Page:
- Published on Monday, 30 July 2012 16:25
The Palestininan community of Silwan in East Jerusalem sits at a geographically important location for the Israeli regime as it is located right below the Old City. The regime has, for decades, expanded its domain by expropriating the land of Palestinian families who have live there for generations.
In Silwan live about 18% of the Palestinians in East Jerusalem; it is home to 55,000 residents. Silwan was at one point recognized as "the center of the intifada" in the 1980s, due to its politically active and organized society.
Israeli forces have for decades expropriated the land of Silwanian families in order to accommodate Jewish settlers and to expand the Jewish touristic and religious enterprise. The Elad Association, the richest and most powerful Jewish settlement association, has enforced its occupying power to slowly turn Silwan into a Jewish region by monopolizing on the history of the region while dismissing the historical importance it has for Palestinian families.
The settler association continues to appropriate Palestinian land on the grounds that it is a territory of 'archeological, historical, and religious importance' as well as making use of its monopoly of the law, by expropriating homes under the 'absentee property law.' In addition, 11 touristic parks have replaced hundreds of Palestinian homes.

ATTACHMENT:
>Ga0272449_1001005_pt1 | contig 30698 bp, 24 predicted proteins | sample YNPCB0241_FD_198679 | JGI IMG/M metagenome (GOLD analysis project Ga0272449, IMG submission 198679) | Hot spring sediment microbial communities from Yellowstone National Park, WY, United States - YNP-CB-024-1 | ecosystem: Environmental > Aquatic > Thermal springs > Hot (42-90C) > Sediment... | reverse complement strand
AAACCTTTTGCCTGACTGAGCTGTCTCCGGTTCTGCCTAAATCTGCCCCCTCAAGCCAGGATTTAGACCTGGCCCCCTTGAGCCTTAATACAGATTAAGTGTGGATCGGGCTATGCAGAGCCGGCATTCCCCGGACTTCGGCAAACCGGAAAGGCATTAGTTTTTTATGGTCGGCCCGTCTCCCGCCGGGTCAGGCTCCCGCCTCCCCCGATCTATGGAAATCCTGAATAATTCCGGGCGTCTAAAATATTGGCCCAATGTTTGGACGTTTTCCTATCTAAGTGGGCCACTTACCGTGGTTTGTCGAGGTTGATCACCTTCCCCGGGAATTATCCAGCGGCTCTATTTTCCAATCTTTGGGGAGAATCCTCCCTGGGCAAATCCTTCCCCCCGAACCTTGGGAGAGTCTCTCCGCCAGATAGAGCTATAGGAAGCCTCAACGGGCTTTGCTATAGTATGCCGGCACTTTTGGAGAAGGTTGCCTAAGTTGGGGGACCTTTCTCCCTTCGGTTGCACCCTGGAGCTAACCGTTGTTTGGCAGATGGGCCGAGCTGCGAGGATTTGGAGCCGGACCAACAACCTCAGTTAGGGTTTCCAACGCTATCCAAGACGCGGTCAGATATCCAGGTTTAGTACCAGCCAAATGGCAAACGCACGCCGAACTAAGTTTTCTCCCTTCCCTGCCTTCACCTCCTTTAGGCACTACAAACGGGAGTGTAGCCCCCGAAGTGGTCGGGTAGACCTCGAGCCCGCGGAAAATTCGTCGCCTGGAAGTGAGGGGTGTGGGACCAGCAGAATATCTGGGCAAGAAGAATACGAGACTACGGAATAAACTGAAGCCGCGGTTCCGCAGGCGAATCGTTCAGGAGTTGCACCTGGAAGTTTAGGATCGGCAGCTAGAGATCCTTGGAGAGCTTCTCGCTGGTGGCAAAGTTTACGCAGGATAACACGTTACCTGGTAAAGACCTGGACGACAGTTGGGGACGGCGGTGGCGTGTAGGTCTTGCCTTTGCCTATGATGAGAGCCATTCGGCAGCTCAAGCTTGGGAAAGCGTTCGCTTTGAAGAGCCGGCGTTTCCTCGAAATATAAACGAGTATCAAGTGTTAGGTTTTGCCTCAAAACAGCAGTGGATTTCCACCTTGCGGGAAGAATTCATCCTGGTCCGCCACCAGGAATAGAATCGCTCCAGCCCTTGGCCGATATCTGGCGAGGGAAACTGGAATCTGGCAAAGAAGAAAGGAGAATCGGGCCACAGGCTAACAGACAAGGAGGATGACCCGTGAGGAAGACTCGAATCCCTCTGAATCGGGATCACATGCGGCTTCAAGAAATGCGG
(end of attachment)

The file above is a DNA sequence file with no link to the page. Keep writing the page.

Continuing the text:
Today, close to 65% of Silwanians face house demolition orders
These harsh conditions have led Silwanians to resist in whatever ways they can. A large majority of Silwanians have a family member or know someone who has been injured, arrested, or killed by settlers and the occupying Israeli forces. Confrontations with settlers and Israeli forces are weekly realities.
The Wadi Hilweh Information Center has supported the community in its struggle of resisting the expansionist Israeli regime. Led by activist Jawad Siyam, the center provides legal aid to battle house demolition orders in court. The Center also provides psychological services to children and provides educational and recreational events for the community. The Center also aims at informing tourists from all around the world about the true history of Silwan.
Jawad himself has been arrested 16 times since he started his activist work, but he knows that his love for his community and for the future of his children and all Palestinians comes at a big cost. "We all know here that our work will take us to prison, but this is the sacrifice we have chosen to make." In fact, most of the leadership at the Wadi Center have been injured or imprisoned. The Center also documents through video and testimonies the oppression of the Israeli regime.
Families Also Resist in Their Every Day Life
Such is the case of Samir Riwadi, a man who has resisted the occupation´s land expropriation project since 1969 when the house he lives in, which belonged to his grandfather, was at risk of being expropriated by Israel after his grandfather died.
Samir lives in a house that is of great importance to him, his family, and his own history. He is a religious devotee who has made the journey to Mecca, and has 4 sons and 6 daughters. He was born and raised in this house. His oldest brother was buried in this house and his mother got married in this house. This house, however, is not only important to Samir and his family, but it is targeted by the Israeli regime because of its geographical location: it is the only Palestinian house standing in the north side of the city of Silwan, very close to the Old City. The surrounding areas have been expropriated by Israel throughout the past decades.